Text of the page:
Mind you, I never seriously considered adopting that lady's plan. Over the years, thanks to friends and family alike, I have learned a little bit about supplement & herbal solutions. Though I like to think I am open to new ideas, and it seems like there are always new discoveries coming down the pike - or at least old ones I hadn't yet heard about, I take some care. I will listen respectfully to most anyone, young or old, but I am careful even of the supposedly 'ancient' 'tried and true' remedies. You gotta be. If you aren't cautious, you run the risk of being the latest victim of a very elderly bottle of snake-oil.
A good example of that turned up today. I was aware of the movement to add back older grains (& millet in particular) to improve public health. I'd been told it was better to use old-style sorghum molasses instead of corn or pancake syrup. I already take vitamin B supplements everyday because I've known since I was a kid I had a difficulty in getting enough of them from food. Talking about B vitamins (& deficiency health issues) prompted a friendly soul online to recommend watching this video. She figures that this must be why these foods are so popular again. Who knows? Maybe it did have an impact, but that doesn't mean it should be accepted at face value.
The film itself had a few elements that always set off my baloney detector. The first 10 min in every 'conspiracy' documentary are often given over to explaining how often the regular establishment(s) have been slow to accept or adopt new ideas, treatments, paradigms etc and/or secretive in testing them. Okay, true, but also irrelevant. It is a fact that human institutions are slow to change once they become established, and that some 'experts' will resist change because they or their department will suffer some loss (at least of reputation!) with it, unless a very large impulse or force makes such change immediately desirable. This is not proof (or disproof) of any specific theory, treatment plan, or the presence of aliens.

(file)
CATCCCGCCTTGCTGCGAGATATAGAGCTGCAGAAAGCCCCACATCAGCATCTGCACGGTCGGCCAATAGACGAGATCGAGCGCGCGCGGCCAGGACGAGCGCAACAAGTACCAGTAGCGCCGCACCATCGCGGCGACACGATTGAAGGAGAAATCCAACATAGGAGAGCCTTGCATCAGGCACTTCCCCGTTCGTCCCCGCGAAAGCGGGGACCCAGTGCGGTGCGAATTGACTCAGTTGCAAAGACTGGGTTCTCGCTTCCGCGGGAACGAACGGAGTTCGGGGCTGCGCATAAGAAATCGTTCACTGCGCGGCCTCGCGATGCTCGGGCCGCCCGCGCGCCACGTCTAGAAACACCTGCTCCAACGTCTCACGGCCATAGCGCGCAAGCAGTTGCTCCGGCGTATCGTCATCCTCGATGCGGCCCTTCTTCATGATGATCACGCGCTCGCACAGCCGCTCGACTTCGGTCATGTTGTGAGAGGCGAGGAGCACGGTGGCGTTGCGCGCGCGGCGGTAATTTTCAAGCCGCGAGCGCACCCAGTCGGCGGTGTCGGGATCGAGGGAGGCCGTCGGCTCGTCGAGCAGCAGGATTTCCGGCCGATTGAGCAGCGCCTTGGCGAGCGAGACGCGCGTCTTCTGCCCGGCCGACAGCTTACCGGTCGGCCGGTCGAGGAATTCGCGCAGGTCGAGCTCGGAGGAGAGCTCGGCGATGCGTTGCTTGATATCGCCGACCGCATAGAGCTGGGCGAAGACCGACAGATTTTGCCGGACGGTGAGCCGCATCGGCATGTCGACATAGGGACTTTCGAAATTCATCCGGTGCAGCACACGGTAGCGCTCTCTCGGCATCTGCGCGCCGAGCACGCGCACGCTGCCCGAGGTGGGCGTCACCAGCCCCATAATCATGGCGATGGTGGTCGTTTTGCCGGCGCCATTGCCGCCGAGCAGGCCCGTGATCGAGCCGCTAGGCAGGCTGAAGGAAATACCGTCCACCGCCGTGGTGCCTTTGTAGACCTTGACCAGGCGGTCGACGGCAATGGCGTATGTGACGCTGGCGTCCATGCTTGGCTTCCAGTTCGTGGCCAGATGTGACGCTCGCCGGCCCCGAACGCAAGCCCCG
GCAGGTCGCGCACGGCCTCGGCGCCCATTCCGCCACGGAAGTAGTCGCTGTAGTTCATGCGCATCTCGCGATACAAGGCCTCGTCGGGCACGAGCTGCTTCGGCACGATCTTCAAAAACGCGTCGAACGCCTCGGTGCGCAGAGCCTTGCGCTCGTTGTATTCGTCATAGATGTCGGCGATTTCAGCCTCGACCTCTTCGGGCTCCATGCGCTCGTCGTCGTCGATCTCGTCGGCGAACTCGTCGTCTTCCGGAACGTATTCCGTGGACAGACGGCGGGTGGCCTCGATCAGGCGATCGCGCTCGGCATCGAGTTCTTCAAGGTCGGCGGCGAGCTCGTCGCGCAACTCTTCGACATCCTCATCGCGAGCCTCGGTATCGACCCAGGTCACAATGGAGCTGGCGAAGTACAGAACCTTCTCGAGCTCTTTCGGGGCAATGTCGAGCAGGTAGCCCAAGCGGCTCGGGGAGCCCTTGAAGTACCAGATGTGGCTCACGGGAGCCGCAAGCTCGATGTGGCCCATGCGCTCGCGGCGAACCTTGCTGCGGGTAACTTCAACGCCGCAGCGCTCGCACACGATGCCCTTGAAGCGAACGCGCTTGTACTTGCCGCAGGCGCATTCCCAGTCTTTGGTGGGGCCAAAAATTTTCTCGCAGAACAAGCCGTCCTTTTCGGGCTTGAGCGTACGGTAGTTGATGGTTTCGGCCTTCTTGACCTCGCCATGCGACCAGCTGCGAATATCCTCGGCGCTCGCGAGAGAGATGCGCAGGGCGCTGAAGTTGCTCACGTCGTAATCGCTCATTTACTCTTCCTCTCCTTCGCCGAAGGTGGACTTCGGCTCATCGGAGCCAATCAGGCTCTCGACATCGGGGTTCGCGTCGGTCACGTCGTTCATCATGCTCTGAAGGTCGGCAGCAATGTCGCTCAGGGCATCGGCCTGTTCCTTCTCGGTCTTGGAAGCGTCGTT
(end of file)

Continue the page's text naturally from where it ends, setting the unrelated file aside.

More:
I apologize in advance to all the novice documentary makers out there who believe they know an important, overlooked truth and just don't know another way to tell the great grand public 'please be open-minded' - but anytime I hear the likes of Galileo & the Wright bros offered as proof of the need to struggle against the powers that be before the truth can get out, my skepto-needle goes off the charts. These examples are poor, as the folks mentioned were all famous and fairly reputable in their own time, (despite opposition or even their own peculiarities) & had NOTHING to do with medical advances, or much of anything else outside their specialty. Its the guys who had great theories that were proven to be correct decades or centuries later- but no funding or respect in their own time who'll make your point. They existed, if you need to convince people of this. Also, please try to keep to the examples in the field you are addressing! Research, people!
Basically, what you have there is a faulty appeal to authority. The suggestion is that we would have believed Galileo then (being modern folks who have been taught better) so we should believe Krebbs (or whoever) now. uumm...no.